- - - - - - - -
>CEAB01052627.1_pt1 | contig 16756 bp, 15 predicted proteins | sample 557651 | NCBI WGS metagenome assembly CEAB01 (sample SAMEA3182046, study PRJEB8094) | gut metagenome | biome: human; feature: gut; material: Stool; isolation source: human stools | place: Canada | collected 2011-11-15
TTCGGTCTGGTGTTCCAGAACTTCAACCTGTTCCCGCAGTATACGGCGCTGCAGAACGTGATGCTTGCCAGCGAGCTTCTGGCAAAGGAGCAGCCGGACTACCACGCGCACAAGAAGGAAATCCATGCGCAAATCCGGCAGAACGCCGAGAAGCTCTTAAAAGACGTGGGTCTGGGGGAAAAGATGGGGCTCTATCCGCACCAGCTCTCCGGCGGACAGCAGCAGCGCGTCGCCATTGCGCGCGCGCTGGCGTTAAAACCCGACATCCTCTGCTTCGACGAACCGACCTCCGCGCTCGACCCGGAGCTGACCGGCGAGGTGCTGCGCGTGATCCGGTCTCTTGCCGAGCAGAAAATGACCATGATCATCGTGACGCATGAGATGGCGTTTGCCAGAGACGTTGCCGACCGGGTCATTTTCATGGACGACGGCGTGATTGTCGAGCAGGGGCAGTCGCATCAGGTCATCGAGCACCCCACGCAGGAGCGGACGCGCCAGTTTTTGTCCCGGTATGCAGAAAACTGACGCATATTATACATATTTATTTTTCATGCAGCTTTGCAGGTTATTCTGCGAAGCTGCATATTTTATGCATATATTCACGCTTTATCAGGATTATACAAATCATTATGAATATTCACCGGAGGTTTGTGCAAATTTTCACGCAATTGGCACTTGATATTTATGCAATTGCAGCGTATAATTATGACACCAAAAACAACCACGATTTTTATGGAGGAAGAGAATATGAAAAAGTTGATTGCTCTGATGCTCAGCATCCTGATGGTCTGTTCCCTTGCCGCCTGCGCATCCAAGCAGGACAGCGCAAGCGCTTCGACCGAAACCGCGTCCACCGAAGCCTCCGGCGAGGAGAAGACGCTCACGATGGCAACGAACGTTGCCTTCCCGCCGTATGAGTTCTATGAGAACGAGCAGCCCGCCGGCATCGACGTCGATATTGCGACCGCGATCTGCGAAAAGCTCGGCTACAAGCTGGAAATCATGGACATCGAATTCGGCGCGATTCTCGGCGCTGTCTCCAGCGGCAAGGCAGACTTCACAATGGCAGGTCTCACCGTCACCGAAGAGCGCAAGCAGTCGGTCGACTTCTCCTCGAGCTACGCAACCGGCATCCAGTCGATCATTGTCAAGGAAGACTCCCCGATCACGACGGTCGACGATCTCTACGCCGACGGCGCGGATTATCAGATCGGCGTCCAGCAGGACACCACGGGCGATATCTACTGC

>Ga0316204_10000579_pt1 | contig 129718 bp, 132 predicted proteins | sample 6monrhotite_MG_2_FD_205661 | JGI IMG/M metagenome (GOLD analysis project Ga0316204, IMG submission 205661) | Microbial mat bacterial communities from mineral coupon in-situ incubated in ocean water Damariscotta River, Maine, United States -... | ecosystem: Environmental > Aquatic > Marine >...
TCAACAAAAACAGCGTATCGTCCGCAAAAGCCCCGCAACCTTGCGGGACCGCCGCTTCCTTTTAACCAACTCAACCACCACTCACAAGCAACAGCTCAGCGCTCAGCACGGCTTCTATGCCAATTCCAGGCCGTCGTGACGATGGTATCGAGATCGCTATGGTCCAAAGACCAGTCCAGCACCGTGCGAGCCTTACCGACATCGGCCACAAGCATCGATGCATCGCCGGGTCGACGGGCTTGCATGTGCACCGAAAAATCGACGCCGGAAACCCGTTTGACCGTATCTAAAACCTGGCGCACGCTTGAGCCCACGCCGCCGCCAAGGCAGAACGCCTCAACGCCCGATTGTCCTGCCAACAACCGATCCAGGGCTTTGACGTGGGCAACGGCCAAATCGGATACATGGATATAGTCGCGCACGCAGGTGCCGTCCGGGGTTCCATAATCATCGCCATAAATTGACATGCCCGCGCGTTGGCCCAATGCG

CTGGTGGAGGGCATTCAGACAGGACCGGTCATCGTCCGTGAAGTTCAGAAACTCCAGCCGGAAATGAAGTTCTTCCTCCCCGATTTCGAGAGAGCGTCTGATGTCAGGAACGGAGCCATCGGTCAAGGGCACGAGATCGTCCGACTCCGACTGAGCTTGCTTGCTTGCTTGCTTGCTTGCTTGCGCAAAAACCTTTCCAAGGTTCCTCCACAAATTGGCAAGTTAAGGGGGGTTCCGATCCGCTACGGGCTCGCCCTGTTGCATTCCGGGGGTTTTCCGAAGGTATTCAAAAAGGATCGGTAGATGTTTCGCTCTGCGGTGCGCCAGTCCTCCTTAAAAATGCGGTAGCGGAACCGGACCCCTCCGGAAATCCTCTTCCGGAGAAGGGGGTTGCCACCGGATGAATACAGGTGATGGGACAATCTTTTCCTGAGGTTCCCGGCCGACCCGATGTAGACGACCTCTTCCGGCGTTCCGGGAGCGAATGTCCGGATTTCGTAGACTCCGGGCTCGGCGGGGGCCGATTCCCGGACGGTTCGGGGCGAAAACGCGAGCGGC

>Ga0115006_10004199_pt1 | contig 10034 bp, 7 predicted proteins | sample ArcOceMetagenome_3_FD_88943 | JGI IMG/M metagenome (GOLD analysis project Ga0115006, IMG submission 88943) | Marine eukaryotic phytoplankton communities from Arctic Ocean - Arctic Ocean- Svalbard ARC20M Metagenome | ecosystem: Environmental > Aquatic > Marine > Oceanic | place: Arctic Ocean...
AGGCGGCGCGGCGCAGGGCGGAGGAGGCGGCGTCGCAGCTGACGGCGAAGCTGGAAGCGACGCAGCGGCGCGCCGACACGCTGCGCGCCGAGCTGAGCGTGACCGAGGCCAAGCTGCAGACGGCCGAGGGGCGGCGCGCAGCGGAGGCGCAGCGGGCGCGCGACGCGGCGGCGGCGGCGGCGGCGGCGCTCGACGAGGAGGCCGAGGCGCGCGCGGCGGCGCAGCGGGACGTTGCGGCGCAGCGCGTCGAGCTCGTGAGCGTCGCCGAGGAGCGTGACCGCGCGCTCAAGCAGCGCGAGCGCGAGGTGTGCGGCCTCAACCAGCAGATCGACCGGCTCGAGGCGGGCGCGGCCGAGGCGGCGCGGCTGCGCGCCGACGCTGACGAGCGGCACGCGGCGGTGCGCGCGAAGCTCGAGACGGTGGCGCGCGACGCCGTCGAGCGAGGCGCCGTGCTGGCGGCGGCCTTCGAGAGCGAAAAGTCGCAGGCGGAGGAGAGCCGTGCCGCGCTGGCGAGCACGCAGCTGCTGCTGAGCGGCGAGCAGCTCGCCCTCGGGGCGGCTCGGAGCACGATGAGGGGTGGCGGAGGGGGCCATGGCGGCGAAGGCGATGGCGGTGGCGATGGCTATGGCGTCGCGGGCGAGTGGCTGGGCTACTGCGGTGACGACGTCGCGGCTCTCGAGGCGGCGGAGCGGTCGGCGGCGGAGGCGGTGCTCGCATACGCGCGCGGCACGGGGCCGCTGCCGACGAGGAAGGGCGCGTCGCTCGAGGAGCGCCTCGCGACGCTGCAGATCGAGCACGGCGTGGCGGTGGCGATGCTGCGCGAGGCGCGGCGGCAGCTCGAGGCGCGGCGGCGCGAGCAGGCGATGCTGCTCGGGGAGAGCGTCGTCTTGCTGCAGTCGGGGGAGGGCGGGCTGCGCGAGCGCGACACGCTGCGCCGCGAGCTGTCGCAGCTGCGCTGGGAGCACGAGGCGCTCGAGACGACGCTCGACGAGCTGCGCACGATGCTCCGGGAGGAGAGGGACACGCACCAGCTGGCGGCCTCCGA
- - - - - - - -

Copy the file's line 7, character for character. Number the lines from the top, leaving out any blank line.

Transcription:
AGGCGGCGCGGCGCAGGGCGGAGGAGGCGGCGTCGCAGCTGACGGCGAAGCTGGAAGCGACGCAGCGGCGCGCCGACACGCTGCGCGCCGAGCTGAGCGTGACCGAGGCCAAGCTGCAGACGGCCGAGGGGCGGCGCGCAGCGGAGGCGCAGCGGGCGCGCGACGCGGCGGCGGCGGCGGCGGCGGCGCTCGACGAGGAGGCCGAGGCGCGCGCGGCGGCGCAGCGGGACGTTGCGGCGCAGCGCGTCGAGCTCGTGAGCGTCGCCGAGGAGCGTGACCGCGCGCTCAAGCAGCGCGAGCGCGAGGTGTGCGGCCTCAACCAGCAGATCGACCGGCTCGAGGCGGGCGCGGCCGAGGCGGCGCGGCTGCGCGCCGACGCTGACGAGCGGCACGCGGCGGTGCGCGCGAAGCTCGAGACGGTGGCGCGCGACGCCGTCGAGCGAGGCGCCGTGCTGGCGGCGGCCTTCGAGAGCGAAAAGTCGCAGGCGGAGGAGAGCCGTGCCGCGCTGGCGAGCACGCAGCTGCTGCTGAGCGGCGAGCAGCTCGCCCTCGGGGCGGCTCGGAGCACGATGAGGGGTGGCGGAGGGGGCCATGGCGGCGAAGGCGATGGCGGTGGCGATGGCTATGGCGTCGCGGGCGAGTGGCTGGGCTACTGCGGTGACGACGTCGCGGCTCTCGAGGCGGCGGAGCGGTCGGCGGCGGAGGCGGTGCTCGCATACGCGCGCGGCACGGGGCCGCTGCCGACGAGGAAGGGCGCGTCGCTCGAGGAGCGCCTCGCGACGCTGCAGATCGAGCACGGCGTGGCGGTGGCGATGCTGCGCGAGGCGCGGCGGCAGCTCGAGGCGCGGCGGCGCGAGCAGGCGATGCTGCTCGGGGAGAGCGTCGTCTTGCTGCAGTCGGGGGAGGGCGGGCTGCGCGAGCGCGACACGCTGCGCCGCGAGCTGTCGCAGCTGCGCTGGGAGCACGAGGCGCTCGAGACGACGCTCGACGAGCTGCGCACGATGCTCCGGGAGGAGAGGGACACGCACCAGCTGGCGGCCTCCGA